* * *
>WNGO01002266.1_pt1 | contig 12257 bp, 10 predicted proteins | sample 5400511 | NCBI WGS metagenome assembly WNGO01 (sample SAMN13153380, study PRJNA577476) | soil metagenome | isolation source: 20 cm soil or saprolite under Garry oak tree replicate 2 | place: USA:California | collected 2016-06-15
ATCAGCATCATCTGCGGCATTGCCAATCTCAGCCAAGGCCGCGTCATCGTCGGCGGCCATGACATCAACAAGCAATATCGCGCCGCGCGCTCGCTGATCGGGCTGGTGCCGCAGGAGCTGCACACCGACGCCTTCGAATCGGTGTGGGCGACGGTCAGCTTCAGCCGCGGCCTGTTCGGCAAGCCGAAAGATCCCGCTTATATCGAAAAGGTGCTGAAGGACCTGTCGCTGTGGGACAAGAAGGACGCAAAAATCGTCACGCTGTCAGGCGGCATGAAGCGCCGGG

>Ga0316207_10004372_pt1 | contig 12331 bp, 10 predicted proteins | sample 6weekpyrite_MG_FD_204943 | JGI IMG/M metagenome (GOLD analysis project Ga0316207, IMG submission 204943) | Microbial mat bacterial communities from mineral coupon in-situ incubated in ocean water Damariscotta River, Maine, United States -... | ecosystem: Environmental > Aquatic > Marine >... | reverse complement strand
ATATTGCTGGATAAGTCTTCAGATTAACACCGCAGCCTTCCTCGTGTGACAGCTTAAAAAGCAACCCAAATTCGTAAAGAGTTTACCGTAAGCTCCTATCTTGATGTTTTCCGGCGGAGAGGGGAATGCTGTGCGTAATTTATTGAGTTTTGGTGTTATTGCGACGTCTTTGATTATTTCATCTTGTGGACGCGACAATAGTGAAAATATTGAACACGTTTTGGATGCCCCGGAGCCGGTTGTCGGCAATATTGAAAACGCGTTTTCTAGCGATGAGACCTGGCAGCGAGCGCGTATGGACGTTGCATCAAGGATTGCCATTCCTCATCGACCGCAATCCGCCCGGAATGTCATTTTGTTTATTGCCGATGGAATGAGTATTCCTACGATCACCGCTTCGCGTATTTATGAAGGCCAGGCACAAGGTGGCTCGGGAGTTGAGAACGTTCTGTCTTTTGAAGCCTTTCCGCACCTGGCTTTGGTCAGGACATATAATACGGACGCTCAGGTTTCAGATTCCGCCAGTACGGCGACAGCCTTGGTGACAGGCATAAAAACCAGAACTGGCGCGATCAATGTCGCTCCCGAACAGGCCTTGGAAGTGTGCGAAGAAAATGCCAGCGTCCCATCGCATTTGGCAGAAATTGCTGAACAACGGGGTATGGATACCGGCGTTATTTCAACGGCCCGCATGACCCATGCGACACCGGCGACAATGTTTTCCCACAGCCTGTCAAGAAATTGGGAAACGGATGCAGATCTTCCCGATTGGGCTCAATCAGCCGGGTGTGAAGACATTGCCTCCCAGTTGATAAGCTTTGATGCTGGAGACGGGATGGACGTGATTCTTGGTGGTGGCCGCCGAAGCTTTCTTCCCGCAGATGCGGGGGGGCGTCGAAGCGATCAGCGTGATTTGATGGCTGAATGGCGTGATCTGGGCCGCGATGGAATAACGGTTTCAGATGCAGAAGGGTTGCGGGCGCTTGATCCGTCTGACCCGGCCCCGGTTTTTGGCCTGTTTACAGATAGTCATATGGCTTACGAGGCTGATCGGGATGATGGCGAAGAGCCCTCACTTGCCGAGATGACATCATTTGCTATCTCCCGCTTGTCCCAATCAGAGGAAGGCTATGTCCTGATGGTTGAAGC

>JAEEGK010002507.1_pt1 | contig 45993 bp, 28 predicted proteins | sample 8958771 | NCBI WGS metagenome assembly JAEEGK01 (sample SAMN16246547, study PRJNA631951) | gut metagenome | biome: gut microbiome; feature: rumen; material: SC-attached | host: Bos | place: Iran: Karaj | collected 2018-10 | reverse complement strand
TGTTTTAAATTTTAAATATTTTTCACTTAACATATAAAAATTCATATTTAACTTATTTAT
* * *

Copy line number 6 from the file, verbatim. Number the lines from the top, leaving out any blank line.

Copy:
TGTTTTAAATTTTAAATATTTTTCACTTAACATATAAAAATTCATATTTAACTTATTTAT